Saturday, November 06, 2010
You often get from a relationship, what you put into it.
You hear older people complain that their children do not call them often or visit them regularly, yet you are likely to hear the same from the adult children regarding their parents. The parents never bother to call the children either. There are grandparents that are too busy to spend time or telephone their grandchildren only later to complain to friends that they have no relationship with the grandchildren. As adults, its our job to reach out to the child !
Grandparents moving away from family to spend time in the sun or at some adult community where children seem to be viewed as a nuisance that you are trying to avoid, only being allowed for a couple days and in small numbers ! Then, later down the line, these folks end up being cared for by strangers instead of family when they are in need of help. Lonely hours because of the choices made to live self centered lives.
As parents, we often end up with relationships with our children, just what we put into them. Most of us are familiar with Harry Chapin's song "Cats in the Cradle". It pretty much says it all.
I have said many times that parenting doesn't come with do-overs. But we can apologize for the mistakes made. Humility mixed with sincerity is a powerful mender of broken seams. When my children were growing up, we had so many people telling us that we were doing this or that wrong, always in regard to how we spent all our time and energy on them. Homeschooling was going to stunt their social development, and why didn't I get a job so we could have more "things", but we stood firm, even though family pushed us to see things their way. We were not perfect parents but we did things the way we felt were right and it has turned out pretty good. Our children are loving, we have good relationships with them.
And just like us, they are not perfect, but they are pretty close to it in our eyes.
Not too long ago I had a conversation with a woman in my town that has a little dog, and she spends a lot of time and energy on that dog, has it groomed weekly, fixes it special food, dresses it up in clothes, has an actual baby bed for it and calls it her baby and referrers to herself as its mommy. I am a dog lover but would not consider an animal my child, it isn't. And yes, she is lonely and this dog is a good companion for her but more than that, the dog is a substitute in a way for the children she raised and has little or no relationship with. She admits she was a mess when her children were small. She knows that and has acknowledged it to me. But, instead of making things better with her daughter and son, she just turns all her attention to her dog, and no, she does not get the same sort of enjoyment from her dog as she would her children and grandchildren. That is a fact. She has told me many times that the dog doesn't tell her to her face in words what she is doing wrong. The dog, just runs off when she gets too clingy with it. The dog doesn't relate to her personal baggage, so the relationship with the dog is easier than dealing with her children, but she is still lonely for her children. As she is aging, she knows the dog is not going to check on her when she can no longer care for herself and her dog will not sit by her side and pray with her or fix her meals.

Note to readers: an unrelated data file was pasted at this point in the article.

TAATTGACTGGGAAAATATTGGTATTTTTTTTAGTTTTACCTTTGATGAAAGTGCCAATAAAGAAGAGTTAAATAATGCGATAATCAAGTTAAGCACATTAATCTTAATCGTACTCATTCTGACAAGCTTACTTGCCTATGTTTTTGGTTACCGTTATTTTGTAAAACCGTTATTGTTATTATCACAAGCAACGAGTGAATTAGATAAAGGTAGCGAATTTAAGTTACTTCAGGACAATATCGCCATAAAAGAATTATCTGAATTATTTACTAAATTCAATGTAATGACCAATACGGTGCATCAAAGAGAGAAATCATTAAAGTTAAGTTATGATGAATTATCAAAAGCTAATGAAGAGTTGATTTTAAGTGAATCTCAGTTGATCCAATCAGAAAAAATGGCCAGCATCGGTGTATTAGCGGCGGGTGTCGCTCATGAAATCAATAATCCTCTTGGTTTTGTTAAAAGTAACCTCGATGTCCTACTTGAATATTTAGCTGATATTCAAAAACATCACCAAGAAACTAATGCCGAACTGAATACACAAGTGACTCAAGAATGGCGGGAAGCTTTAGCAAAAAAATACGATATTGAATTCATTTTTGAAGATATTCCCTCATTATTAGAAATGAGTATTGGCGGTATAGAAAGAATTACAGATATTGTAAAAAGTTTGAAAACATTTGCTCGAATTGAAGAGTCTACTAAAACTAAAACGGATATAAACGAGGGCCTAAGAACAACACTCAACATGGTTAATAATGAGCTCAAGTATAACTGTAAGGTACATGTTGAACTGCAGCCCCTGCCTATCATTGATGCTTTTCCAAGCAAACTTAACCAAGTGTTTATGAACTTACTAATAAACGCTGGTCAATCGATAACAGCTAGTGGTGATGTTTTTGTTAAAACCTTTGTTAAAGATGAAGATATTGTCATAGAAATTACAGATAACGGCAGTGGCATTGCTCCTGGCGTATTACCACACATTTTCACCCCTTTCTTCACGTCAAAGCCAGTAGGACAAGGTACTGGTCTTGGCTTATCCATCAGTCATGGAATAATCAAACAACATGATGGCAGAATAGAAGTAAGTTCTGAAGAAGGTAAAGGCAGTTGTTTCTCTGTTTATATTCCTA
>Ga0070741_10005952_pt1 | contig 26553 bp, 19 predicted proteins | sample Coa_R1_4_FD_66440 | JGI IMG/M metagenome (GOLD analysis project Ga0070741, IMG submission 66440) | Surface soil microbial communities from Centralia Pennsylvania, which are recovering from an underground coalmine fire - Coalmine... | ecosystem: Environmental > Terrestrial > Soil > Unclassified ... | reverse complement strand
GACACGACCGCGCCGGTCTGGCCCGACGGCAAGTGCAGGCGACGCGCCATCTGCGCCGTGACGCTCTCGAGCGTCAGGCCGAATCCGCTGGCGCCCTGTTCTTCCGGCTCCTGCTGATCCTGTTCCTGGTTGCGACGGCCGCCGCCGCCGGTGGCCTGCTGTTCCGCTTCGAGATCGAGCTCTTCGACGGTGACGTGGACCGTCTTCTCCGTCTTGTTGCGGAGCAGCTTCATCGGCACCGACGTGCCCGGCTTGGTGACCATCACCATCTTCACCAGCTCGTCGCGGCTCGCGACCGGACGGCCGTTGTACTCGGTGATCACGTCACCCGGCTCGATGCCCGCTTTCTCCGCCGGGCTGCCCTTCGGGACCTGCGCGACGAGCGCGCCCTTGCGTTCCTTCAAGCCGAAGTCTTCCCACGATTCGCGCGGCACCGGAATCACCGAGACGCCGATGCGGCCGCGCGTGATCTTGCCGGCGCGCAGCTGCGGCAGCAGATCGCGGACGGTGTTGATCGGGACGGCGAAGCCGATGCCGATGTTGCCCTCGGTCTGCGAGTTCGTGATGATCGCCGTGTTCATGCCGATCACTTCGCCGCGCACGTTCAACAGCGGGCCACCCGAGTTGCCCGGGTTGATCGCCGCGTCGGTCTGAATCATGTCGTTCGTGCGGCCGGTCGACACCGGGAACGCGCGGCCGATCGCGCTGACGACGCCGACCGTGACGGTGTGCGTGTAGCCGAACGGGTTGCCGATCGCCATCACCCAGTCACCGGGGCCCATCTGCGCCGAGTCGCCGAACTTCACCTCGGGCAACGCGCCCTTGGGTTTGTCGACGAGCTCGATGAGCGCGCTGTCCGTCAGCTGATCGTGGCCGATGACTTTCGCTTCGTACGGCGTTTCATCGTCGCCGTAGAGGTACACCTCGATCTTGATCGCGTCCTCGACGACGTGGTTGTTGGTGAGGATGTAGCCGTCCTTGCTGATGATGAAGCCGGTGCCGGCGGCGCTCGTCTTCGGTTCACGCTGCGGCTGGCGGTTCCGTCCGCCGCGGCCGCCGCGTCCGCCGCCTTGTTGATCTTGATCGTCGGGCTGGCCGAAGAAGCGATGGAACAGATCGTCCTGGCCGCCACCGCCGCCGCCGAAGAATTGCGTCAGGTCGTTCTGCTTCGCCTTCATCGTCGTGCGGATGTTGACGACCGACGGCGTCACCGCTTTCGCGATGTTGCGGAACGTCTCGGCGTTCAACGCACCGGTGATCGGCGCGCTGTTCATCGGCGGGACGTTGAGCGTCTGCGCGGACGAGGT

The point, you get out of a relationship what you put into it and building strong ties with our children, generation working side by side with one another is so worth it.
The father of the prodigal son, didn't lecture his son on his return, nor did he try to hash out all the things that went wrong, he just opened his heart and his arms to his son and restored him to the place where he had gone from. It was the fathers love that made all the difference. Mend those broken down fences with your children, and if you have small children, give them your time, and your heart so that when you grow older, you will find abundant joy in your relationships with them and they will have learned the value of time spent with loved ones.
I sit here counting my blessings, one by one and they each have a name.
It is a silent sort of morning, sitting next to the wood stove in my rocker, watching the birds outside my windo...